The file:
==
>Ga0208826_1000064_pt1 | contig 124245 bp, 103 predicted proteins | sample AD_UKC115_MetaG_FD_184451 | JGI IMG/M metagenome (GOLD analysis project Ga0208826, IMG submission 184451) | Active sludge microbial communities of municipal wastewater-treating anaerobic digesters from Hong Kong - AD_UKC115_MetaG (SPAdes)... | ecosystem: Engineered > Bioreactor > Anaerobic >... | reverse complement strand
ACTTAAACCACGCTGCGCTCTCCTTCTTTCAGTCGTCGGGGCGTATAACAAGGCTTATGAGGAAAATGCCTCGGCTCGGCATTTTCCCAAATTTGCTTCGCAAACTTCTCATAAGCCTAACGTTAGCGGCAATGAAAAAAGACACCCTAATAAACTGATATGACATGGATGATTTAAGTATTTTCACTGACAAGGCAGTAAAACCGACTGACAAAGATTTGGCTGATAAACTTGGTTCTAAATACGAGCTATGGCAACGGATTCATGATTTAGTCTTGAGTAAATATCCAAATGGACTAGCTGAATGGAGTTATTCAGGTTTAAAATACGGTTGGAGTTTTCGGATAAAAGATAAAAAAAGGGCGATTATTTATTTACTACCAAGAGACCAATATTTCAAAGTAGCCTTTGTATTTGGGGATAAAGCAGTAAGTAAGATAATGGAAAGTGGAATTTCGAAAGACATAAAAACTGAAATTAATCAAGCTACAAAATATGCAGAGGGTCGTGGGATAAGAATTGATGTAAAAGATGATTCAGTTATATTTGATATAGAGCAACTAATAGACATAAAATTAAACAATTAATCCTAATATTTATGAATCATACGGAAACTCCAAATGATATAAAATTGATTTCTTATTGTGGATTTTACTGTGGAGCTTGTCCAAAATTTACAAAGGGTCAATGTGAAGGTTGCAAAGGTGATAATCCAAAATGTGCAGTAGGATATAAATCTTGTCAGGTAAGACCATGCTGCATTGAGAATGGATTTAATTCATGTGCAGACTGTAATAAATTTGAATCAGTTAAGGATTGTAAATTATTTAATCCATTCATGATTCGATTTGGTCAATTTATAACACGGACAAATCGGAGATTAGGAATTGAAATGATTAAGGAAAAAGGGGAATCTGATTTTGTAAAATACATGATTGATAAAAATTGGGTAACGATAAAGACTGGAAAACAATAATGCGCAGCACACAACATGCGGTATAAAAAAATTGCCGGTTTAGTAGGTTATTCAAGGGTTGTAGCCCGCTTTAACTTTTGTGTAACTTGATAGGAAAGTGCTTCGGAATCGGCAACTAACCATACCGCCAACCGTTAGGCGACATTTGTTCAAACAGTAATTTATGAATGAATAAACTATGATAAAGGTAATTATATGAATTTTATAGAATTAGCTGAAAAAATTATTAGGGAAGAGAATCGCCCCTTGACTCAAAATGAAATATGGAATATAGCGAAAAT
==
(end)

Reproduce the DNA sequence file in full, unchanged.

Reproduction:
>Ga0208826_1000064_pt1 | contig 124245 bp, 103 predicted proteins | sample AD_UKC115_MetaG_FD_184451 | JGI IMG/M metagenome (GOLD analysis project Ga0208826, IMG submission 184451) | Active sludge microbial communities of municipal wastewater-treating anaerobic digesters from Hong Kong - AD_UKC115_MetaG (SPAdes)... | ecosystem: Engineered > Bioreactor > Anaerobic >... | reverse complement strand
ACTTAAACCACGCTGCGCTCTCCTTCTTTCAGTCGTCGGGGCGTATAACAAGGCTTATGAGGAAAATGCCTCGGCTCGGCATTTTCCCAAATTTGCTTCGCAAACTTCTCATAAGCCTAACGTTAGCGGCAATGAAAAAAGACACCCTAATAAACTGATATGACATGGATGATTTAAGTATTTTCACTGACAAGGCAGTAAAACCGACTGACAAAGATTTGGCTGATAAACTTGGTTCTAAATACGAGCTATGGCAACGGATTCATGATTTAGTCTTGAGTAAATATCCAAATGGACTAGCTGAATGGAGTTATTCAGGTTTAAAATACGGTTGGAGTTTTCGGATAAAAGATAAAAAAAGGGCGATTATTTATTTACTACCAAGAGACCAATATTTCAAAGTAGCCTTTGTATTTGGGGATAAAGCAGTAAGTAAGATAATGGAAAGTGGAATTTCGAAAGACATAAAAACTGAAATTAATCAAGCTACAAAATATGCAGAGGGTCGTGGGATAAGAATTGATGTAAAAGATGATTCAGTTATATTTGATATAGAGCAACTAATAGACATAAAATTAAACAATTAATCCTAATATTTATGAATCATACGGAAACTCCAAATGATATAAAATTGATTTCTTATTGTGGATTTTACTGTGGAGCTTGTCCAAAATTTACAAAGGGTCAATGTGAAGGTTGCAAAGGTGATAATCCAAAATGTGCAGTAGGATATAAATCTTGTCAGGTAAGACCATGCTGCATTGAGAATGGATTTAATTCATGTGCAGACTGTAATAAATTTGAATCAGTTAAGGATTGTAAATTATTTAATCCATTCATGATTCGATTTGGTCAATTTATAACACGGACAAATCGGAGATTAGGAATTGAAATGATTAAGGAAAAAGGGGAATCTGATTTTGTAAAATACATGATTGATAAAAATTGGGTAACGATAAAGACTGGAAAACAATAATGCGCAGCACACAACATGCGGTATAAAAAAATTGCCGGTTTAGTAGGTTATTCAAGGGTTGTAGCCCGCTTTAACTTTTGTGTAACTTGATAGGAAAGTGCTTCGGAATCGGCAACTAACCATACCGCCAACCGTTAGGCGACATTTGTTCAAACAGTAATTTATGAATGAATAAACTATGATAAAGGTAATTATATGAATTTTATAGAATTAGCTGAAAAAATTATTAGGGAAGAGAATCGCCCCTTGACTCAAAATGAAATATGGAATATAGCGAAAAT